But how to actually print? These pages could not be soaked, and the print would likely hide the image.
I like some of the ideas here, and will keep thinking of how to make them work visually.
A copper plate, burnished and framed
This was to be a “relic” of the process of making the images, and as such could be perceived to have higher value, as possessing the cache of originality. The frame would reference this idea, making an allusion to an icon, and also calling to mind the reverence the church hold for relics, and even the magical powers it attributes to them, despite their being rather mundane objects in themselves. The copper plate has an intrinsic “value” as a mined metal, and one for which workers suffer a great deal, so it has both a material and human cost. The way the multiple etchings have eaten away at this particular plate gives it the look of a worn copper coin.
This one can be achieved by making a pastiche icon, a painted frame, contrasting the real and the unreal.
I haven’t done the framing, and am now less sure of the quality of this idea. It seems like something that would look lazy.
Part 3 The Gaze
This one I have followed through, but only partially.
The grid as non-narrative, silent.
This section references newspapers, and how we bear witness to and report events. The gaze here is a constructed, shallow thing, made up of dots, so that light and shade are merely a pattern. The text is disjointed, making a play on words “is” “Isn’t” and IS. There is a further text, in capitals, “Chop off their rotten heads” which references the central image of the beheading.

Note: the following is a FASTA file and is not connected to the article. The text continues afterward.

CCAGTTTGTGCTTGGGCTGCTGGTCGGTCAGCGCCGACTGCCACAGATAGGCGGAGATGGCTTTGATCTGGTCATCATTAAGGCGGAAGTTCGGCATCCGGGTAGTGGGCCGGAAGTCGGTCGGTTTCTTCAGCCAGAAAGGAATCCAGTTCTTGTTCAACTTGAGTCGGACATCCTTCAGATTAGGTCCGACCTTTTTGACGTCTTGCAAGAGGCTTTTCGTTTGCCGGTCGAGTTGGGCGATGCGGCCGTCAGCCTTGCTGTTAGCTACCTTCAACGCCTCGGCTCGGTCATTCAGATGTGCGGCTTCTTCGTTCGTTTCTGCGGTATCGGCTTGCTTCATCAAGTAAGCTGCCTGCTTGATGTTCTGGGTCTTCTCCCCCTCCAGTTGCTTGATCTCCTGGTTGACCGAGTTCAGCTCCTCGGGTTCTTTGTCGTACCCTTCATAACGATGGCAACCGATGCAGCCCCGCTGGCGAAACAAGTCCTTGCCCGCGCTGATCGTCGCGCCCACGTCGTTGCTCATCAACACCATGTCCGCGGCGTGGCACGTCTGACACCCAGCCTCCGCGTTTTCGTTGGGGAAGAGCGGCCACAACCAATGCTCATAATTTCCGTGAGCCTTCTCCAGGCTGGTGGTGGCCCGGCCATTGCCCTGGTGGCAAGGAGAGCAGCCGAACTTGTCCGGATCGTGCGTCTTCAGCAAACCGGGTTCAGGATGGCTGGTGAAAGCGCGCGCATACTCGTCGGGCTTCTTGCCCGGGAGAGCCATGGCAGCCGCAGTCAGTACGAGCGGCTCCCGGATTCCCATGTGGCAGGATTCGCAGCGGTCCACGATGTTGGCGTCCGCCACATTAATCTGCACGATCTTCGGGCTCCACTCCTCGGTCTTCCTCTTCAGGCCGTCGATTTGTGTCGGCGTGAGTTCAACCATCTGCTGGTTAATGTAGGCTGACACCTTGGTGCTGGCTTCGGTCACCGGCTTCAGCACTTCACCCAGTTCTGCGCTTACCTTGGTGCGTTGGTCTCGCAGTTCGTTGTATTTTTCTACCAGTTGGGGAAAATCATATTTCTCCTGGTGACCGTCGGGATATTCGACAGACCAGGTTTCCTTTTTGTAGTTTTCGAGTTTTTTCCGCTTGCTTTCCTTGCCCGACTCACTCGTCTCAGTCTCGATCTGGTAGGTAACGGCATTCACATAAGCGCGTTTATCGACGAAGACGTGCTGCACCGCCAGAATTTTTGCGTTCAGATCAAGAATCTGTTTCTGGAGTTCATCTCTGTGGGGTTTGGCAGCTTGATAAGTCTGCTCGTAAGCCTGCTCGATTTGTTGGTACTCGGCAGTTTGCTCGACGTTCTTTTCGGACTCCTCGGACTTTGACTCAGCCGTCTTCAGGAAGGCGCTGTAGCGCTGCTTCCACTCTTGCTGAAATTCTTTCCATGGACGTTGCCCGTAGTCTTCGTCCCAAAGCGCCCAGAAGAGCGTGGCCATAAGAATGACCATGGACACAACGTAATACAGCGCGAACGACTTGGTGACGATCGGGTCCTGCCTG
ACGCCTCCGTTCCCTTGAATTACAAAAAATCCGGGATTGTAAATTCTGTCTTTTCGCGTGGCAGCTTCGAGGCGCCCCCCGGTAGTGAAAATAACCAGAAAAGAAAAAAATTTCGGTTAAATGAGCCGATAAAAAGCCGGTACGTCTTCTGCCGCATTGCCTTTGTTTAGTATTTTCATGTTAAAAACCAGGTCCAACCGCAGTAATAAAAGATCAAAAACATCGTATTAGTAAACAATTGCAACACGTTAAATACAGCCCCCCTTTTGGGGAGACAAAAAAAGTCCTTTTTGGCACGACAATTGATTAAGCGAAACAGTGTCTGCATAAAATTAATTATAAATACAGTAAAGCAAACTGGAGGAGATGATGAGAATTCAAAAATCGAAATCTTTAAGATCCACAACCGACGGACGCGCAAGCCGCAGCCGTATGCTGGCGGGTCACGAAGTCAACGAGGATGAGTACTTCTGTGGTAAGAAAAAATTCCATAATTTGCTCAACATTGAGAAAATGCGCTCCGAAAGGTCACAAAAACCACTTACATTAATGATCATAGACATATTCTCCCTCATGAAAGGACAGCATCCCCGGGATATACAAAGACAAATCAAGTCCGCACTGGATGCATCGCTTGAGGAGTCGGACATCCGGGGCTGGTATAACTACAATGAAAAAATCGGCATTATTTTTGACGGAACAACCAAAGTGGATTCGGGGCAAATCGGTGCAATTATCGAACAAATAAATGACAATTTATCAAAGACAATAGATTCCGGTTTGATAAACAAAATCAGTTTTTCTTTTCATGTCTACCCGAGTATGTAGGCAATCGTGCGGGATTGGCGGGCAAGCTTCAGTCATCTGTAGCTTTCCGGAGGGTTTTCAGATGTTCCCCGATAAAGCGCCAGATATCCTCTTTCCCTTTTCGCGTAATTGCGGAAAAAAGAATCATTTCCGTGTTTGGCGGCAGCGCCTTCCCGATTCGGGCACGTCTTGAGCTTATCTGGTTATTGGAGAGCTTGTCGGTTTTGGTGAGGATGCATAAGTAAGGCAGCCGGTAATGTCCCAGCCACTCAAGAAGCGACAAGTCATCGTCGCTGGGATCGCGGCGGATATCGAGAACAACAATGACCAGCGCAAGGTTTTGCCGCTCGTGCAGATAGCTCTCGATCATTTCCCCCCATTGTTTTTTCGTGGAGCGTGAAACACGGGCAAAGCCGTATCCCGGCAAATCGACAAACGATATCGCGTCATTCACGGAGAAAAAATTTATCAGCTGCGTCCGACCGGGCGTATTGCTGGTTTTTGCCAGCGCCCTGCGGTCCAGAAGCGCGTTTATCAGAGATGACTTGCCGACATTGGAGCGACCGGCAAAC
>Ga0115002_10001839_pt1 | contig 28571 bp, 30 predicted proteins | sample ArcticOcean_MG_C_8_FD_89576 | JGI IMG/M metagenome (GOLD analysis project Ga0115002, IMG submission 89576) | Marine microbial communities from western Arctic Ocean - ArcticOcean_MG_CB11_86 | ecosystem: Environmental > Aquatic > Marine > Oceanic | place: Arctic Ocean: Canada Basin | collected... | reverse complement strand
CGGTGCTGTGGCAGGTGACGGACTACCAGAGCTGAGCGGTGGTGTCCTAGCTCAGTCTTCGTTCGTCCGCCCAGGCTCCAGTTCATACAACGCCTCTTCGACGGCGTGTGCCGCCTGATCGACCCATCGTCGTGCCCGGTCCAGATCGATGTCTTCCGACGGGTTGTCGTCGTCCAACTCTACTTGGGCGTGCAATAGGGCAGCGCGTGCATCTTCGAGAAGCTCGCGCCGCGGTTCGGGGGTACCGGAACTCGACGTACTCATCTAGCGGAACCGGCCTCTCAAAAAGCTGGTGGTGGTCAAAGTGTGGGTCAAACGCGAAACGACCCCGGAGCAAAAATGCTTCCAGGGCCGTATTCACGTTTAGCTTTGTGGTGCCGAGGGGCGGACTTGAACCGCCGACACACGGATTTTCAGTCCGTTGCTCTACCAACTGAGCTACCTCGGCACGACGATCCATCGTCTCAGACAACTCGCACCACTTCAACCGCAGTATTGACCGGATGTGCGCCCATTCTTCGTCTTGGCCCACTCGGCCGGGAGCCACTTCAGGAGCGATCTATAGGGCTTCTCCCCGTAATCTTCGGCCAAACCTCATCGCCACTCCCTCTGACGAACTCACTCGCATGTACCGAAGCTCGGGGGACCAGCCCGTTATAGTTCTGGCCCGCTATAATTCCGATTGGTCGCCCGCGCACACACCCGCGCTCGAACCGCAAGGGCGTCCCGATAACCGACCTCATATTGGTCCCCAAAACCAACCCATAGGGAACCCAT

I originally intended to create something that looked much more like a newspaper, including pictures and columns. The text element was to be in broken columns, in my own writing, using words taken from diaries from the time of making these images.
On the other hand, there was still a right/ left top/bottom orientation involved in a grid. It still tends towards Narrative. So I wondered about making it a more sculptural object. Following the ideas explored in work by Fionnuala MacGowan (In Printmaking Today, Summer 2015- sculptural forms made with print) I could explore the idea of making 3-d shapes, “facets” to reflect the multi-faceted nature of truth- our distorted perspectives on it. There is no sense or single view.
Here’s some thinking about how this might be presented:
And here is a small model of what it could look like. These are prints on Fabriano paper- I did more as multiples, intending a bigger piece but the registration went wrong in the press, so I ended up cutting it down. It could maybe work, scaled up.
The diagonal grid folds are good because they can be twisted to fit several shapes, which reflects the nature of reported “truth”.
This isn’t there yet, but is an idea with potential. I’m seeing discarded newspapers in this shape- yesterday’s news. The way the eyes are sitting almost makes a distorted face, with no mouth. How cool it would be to take a movable shape and recast it as a fixed one like Marc Quinn’s Frozen Wave.